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Canadian Journal of Gastroenterology and Hepatology
Volume 29 (2015), Issue 2, Pages 104-110
http://dx.doi.org/10.1155/2015/508156
Review

Tax-Deductible Provisions for Gluten-Free Diet in Canada Compared with Systems for Gluten-Free Diet Coverage Available in Various Countries

Maria Ines Pinto-Sanchez,1 Elena F Verdu,1 Maria C Gordillo,2 Julio C Bai,3 Stephen Birch,4 Paul Moayyedi,1 and Premysl Bercik1

1Department of Medicine, Farncombe Family Digestive Research Institute, McMaster University, Canada
2Kaizen Accounting, Hamilton, Ontario, Canada
3Hospital de Gastroenterología Dr C B Udaondo, Buenos Aires, Argentina
4Centre for Health Economics and Policy Analysis, Department of Clinical Epidemiology & Biostatistics, McMaster University, Hamilton, Ontario, Canada

Received 20 November 2014; Accepted 5 December 2014

Copyright © 2015 Hindawi Publishing Corporation. This is an open access article distributed under the Creative Commons Attribution License, which permits unrestricted use, distribution, and reproduction in any medium, provided the original work is properly cited.

Abstract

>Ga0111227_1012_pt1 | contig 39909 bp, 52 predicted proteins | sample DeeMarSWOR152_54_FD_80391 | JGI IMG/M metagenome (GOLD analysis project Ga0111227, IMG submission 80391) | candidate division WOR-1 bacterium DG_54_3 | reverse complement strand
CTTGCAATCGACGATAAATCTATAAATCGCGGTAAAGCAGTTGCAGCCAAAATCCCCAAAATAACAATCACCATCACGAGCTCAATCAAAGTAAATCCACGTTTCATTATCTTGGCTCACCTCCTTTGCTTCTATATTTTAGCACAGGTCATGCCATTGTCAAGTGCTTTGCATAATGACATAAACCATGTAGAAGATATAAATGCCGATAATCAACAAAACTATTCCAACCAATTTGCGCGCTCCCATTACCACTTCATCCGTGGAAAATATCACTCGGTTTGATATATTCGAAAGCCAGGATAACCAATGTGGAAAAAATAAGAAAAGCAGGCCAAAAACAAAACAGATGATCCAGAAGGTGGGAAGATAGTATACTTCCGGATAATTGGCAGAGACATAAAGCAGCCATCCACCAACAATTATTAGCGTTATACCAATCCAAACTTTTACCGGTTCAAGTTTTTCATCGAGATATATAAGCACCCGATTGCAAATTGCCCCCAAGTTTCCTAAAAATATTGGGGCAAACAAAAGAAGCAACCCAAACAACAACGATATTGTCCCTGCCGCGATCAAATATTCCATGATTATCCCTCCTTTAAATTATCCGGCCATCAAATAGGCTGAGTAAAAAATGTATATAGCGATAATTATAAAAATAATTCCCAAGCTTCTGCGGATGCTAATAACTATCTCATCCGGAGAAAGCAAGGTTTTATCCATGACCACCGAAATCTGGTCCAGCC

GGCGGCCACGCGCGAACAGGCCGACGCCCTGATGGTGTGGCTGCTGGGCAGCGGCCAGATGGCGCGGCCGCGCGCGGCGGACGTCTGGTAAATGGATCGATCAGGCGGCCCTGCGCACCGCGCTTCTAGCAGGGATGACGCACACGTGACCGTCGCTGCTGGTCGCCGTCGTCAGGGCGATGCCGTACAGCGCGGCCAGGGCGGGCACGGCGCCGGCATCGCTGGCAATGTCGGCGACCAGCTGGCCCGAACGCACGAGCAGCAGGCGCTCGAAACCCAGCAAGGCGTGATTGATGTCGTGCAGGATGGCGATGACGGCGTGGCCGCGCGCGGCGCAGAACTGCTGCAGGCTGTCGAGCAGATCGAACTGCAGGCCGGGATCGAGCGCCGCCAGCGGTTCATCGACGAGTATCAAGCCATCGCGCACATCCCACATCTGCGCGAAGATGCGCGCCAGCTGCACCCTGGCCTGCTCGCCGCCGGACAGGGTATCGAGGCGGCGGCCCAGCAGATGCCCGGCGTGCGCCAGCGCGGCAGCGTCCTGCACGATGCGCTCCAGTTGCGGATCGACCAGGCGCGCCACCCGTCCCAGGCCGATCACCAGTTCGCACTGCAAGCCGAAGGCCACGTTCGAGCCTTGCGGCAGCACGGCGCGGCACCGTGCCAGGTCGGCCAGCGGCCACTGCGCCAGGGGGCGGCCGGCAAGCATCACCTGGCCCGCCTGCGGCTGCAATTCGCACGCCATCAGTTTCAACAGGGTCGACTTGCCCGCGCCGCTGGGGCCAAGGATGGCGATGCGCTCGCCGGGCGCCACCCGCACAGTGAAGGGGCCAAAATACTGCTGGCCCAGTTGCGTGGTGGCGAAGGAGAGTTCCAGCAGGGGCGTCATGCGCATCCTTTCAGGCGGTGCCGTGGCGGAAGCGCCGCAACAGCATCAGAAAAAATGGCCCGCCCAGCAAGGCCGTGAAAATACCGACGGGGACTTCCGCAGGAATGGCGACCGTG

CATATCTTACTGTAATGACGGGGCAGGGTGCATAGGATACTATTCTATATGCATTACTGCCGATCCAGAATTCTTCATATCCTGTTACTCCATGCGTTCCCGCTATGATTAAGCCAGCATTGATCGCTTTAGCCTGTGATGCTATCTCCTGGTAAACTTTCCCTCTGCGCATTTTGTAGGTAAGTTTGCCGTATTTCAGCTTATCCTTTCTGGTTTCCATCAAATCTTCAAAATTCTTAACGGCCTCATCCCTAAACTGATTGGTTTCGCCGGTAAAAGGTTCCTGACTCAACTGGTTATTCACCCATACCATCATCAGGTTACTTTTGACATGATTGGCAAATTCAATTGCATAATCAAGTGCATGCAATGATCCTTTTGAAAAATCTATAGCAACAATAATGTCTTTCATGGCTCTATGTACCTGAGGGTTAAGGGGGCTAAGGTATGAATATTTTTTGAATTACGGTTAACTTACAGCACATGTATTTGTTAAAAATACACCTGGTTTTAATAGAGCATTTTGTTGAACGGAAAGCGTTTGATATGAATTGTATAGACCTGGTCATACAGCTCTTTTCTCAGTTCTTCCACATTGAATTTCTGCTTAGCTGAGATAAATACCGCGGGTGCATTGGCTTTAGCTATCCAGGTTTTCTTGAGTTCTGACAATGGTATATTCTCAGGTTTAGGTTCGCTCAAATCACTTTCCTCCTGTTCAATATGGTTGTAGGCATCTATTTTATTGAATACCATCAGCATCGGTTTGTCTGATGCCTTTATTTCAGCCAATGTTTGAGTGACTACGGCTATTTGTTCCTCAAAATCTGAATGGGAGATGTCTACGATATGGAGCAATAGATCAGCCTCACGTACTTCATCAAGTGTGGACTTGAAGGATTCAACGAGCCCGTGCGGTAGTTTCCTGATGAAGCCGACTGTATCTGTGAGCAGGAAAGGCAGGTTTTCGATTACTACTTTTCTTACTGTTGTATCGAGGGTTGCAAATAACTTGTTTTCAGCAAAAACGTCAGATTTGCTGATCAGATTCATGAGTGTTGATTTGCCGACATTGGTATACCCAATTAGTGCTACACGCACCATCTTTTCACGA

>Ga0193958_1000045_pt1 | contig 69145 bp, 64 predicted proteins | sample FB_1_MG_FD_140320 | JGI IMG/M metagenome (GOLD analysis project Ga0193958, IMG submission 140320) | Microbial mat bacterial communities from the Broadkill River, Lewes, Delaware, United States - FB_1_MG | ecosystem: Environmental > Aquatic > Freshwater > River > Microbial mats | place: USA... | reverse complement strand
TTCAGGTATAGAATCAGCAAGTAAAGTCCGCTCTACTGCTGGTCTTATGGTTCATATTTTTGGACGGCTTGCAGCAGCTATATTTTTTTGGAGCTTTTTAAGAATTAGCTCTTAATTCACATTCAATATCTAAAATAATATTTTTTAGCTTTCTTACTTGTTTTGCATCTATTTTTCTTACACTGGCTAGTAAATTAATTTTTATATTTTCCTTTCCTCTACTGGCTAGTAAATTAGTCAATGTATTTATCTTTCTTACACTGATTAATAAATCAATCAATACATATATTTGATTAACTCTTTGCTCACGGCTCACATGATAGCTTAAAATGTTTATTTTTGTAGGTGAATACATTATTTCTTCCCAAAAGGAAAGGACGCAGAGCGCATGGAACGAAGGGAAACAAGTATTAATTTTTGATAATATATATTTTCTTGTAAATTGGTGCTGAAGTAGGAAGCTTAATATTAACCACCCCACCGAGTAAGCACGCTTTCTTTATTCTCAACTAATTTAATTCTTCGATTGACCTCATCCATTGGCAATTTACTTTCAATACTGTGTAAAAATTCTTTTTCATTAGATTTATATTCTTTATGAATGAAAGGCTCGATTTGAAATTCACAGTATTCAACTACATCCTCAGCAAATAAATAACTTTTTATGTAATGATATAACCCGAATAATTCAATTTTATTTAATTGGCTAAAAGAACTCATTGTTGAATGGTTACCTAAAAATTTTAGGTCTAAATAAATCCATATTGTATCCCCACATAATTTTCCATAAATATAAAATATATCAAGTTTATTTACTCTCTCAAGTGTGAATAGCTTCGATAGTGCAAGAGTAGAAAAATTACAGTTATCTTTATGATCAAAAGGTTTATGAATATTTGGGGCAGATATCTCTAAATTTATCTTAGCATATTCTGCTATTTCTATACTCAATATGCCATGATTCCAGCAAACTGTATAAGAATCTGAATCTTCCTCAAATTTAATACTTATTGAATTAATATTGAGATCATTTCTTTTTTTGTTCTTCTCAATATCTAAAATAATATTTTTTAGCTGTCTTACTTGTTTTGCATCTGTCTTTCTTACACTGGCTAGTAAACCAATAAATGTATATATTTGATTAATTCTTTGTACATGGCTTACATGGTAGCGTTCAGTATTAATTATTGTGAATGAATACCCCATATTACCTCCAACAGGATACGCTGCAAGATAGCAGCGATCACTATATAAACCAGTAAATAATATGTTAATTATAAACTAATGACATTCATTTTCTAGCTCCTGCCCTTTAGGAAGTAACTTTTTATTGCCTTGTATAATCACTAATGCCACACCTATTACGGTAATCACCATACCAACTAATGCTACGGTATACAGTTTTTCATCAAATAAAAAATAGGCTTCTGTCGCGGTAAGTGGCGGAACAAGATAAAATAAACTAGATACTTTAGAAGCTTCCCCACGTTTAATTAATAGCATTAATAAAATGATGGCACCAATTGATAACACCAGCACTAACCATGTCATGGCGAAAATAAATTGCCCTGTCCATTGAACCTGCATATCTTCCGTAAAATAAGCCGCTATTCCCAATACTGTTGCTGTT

Celiac disease affects 1% of the North American population, with an estimated 350,000 Canadians diagnosed with this condition. The disease is triggered by the ingestion of gluten, and a lifelong, strict gluten-free diet (GFD) is the only currently available treatment. Compliance with a strict GFD is essential not only for intestinal mucosal recovery and alleviation of symptoms, but also for the prevention of complications such as anemia, osteoporotic fractures and small bowel lymphoma. However, a GFD is difficult to follow, socially inconvenient and expensive. Different approaches, such as tax reduction, cash transfer, food provision, prescription and subsidy, have been used to reduce the additional costs of the GFD to patients with celiac disease. The current review showed that the systems in place exhibit particular advantages and disadvantages in relation to promoting uptake and compliance with GFD. The tax offset system used in Canada for GFD coverage takes the form of a reimbursement of a cost previously incurred. Hence, the program does not help celiac patients meet the incremental cost of the GFD – it simply provides some future refund of that cost. An ideal balanced approach would involve subsidizing gluten-free products through controlled vouchers or direct food provision to those who most need it, independently of ‘ability or willingness to pay’. Moreover, if the cost of such a program is inhibitive, the value of the benefits could be made taxable to ensure that any patient contribution, in terms of additional taxation, is directly related to ability to pay. The limited coverage of GFD in Canada is concerning. There is an unmet need for GFD among celiac patients in Canada. More efforts are required by the Canadian medical community and the Canadian Celiac Association to act as agents in identifying ways of improving resource allocation in celiac disease.